One of my favourite Family Ties episodes features an exhausted Elise falling asleep at the breakfast table after being up all night trying to 'do it all' - juggling both work and motherhood. "French toast, Elise?" her husband Steven asks. She sleeps. "French toast, Elise?" a bit louder this time. She jerks awake and says "Vive la France!". Gets me every time.
We had another tasty potluck at work this month. While I was a bit worried our theme - Quebecois dishes - might not suit the weather, whaddya know...mother nature dumped more snow on us just to make things suitably festive. Here is a rundown of this month's menu:
Baked Turnip and Apples
Brie with crackers
Maple Granola Brittle
Maple Pudding Chomeur
Nothing like a light lunch to propel you through a Friday afternoon, right? I contributed Pudding Chomeur to the table which roughly translated means "Poor Man's Pudding", referencing the fact that the ingredients used in the dish were generally available during the Depression, when Pudding Chomeur was apparently invented. It's a cinch to make and is lick the plate good. It starts out with a biscuit like layer:
You drench this layer in a combination of maple syrup, water and cornstarch. Which makes your pudding look like this:
Now don't panic. I know it looks bad. But trust me - throw it in the oven and through some kind of culinary magic (or actual, honest to goodness science) the liquid layer will sink to the bottom and your biscuit layer will end up on top. Serve Pudding Chomeur warm with a scoop of vanilla ice cream or some whipped cream and you will be a very, very popular person. I served it without any accompaniments and people still seemed to like me (er - the pudding) just fine. The Pudding Chomeur went so quickly at the potluck I have nothing to show of the actual, honest to goodness final sticky-sweet product. But feast your eyes on these culinary triumphs:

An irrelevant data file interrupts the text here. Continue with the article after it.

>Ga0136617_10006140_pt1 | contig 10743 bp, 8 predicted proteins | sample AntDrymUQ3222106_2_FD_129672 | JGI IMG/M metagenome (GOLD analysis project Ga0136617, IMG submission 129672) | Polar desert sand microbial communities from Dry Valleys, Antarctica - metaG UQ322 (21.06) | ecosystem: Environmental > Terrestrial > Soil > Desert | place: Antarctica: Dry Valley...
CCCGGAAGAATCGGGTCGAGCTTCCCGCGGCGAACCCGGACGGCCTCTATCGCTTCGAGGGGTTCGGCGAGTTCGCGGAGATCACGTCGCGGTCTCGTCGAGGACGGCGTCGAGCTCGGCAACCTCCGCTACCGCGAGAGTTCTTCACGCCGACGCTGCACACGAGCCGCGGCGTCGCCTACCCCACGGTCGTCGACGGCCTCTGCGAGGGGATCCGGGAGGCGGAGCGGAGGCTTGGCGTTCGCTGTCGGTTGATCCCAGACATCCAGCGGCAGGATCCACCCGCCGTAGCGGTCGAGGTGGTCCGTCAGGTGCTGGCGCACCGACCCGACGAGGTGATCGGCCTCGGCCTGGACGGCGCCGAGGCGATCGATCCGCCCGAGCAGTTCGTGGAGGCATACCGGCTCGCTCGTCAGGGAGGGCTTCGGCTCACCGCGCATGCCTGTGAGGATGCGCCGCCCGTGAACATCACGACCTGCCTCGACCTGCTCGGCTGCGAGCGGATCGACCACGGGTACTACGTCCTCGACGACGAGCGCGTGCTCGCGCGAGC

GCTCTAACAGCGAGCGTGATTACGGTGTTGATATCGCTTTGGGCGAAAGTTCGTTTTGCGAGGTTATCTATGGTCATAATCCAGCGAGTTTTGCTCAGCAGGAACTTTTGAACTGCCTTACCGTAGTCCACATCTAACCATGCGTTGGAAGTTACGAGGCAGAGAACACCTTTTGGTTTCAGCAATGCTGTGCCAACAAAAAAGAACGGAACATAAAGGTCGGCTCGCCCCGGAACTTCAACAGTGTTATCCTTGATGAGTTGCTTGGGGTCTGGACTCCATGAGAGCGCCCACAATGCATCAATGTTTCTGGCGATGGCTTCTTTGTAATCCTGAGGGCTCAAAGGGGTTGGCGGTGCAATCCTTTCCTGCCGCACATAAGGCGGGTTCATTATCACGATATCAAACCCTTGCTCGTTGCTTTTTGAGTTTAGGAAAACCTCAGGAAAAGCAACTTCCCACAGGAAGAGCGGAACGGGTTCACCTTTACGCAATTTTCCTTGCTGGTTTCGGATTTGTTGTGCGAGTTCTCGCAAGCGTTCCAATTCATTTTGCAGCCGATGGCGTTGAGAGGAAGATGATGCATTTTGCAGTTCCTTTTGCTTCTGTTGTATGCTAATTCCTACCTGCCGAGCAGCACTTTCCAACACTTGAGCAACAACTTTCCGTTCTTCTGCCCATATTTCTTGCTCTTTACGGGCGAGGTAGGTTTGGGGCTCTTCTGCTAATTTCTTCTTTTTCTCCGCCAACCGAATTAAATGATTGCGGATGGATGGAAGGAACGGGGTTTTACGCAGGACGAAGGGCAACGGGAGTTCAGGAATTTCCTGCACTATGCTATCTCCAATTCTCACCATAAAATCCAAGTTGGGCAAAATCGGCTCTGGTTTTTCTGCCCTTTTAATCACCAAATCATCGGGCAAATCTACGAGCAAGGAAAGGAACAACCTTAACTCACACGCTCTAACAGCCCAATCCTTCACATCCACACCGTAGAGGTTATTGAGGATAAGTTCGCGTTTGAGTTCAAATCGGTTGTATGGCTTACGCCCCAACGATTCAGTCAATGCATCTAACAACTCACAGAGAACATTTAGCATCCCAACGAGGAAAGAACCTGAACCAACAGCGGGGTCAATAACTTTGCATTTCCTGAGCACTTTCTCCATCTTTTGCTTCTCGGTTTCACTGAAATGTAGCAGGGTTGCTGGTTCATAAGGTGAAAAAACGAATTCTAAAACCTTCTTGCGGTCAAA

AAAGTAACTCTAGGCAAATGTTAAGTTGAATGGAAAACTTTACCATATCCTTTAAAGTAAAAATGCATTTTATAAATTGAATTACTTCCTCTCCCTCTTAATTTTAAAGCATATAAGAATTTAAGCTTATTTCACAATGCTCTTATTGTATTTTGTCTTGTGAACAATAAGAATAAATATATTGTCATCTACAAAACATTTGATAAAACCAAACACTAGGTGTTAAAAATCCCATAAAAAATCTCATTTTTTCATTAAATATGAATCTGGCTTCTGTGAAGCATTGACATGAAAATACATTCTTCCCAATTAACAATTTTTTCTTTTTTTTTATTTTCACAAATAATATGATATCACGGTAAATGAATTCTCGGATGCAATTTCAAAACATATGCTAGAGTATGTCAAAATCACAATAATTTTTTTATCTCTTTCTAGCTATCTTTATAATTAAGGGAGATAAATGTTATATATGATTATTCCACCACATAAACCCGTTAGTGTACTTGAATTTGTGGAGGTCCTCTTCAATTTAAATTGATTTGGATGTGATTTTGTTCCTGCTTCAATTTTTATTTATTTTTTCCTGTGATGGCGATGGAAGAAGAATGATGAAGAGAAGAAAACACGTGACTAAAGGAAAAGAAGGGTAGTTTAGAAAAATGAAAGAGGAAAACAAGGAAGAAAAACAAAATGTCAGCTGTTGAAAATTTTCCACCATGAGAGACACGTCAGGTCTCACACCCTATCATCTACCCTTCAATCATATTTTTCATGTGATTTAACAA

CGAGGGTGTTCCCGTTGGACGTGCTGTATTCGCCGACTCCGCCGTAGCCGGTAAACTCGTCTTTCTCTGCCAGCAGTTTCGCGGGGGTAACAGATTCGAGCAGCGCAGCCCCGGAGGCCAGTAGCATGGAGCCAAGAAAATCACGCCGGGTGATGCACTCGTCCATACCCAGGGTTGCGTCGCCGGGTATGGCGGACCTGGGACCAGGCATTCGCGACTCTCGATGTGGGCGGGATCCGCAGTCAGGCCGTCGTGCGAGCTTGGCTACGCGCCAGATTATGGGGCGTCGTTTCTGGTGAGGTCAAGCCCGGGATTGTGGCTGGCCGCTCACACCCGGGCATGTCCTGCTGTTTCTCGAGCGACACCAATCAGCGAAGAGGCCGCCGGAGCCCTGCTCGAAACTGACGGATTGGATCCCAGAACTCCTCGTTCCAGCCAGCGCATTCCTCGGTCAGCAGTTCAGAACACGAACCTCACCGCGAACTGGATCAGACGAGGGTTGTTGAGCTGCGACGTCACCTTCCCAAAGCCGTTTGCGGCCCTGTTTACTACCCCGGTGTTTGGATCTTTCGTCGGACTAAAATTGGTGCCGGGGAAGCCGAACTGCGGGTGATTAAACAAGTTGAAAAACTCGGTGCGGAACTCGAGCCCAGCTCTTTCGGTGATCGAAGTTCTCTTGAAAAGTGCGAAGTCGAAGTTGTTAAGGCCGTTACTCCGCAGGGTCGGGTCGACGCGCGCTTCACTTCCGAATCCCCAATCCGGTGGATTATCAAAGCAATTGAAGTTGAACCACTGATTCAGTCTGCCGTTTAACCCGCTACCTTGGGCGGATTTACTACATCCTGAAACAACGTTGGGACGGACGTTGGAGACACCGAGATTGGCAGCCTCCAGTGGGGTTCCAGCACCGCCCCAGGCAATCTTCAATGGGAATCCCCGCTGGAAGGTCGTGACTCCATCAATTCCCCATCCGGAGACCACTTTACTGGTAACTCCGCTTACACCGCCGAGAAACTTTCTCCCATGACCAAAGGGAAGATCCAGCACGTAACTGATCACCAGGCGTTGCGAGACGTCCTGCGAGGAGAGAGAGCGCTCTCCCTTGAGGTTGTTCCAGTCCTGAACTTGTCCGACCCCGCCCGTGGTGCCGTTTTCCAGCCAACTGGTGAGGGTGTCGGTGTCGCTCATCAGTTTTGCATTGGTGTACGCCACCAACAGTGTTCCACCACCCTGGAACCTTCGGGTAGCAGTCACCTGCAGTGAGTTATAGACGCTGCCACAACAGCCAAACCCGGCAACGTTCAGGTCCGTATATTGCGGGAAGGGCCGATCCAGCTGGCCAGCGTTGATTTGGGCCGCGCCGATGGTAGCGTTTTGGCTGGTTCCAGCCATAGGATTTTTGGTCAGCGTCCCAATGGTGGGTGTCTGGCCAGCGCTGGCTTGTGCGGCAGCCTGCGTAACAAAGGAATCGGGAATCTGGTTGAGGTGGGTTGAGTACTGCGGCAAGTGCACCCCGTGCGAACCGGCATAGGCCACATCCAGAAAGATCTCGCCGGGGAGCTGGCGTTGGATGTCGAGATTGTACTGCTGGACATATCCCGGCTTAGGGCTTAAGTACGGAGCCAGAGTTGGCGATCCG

All. So. Good. This time out my favourite was the Maple Granola Bark. R. thought she didn't get the syrup quite hot enough, since the bark was more the consistency of fudge, but you heard no complaints. The details person is D. who made sure we had a Canadian flag table cloth and 'french' flag to decorate the table. Not quite Quebec, but in the spirit of things. And it also allowed me to re-live a Family Ties moment so it's a win-win, right?
Since we fear our menu might influence the weather we're thinking a Mediterranean potluck should be our next effort. We could really use some warm breezes and sunny blue skies around here.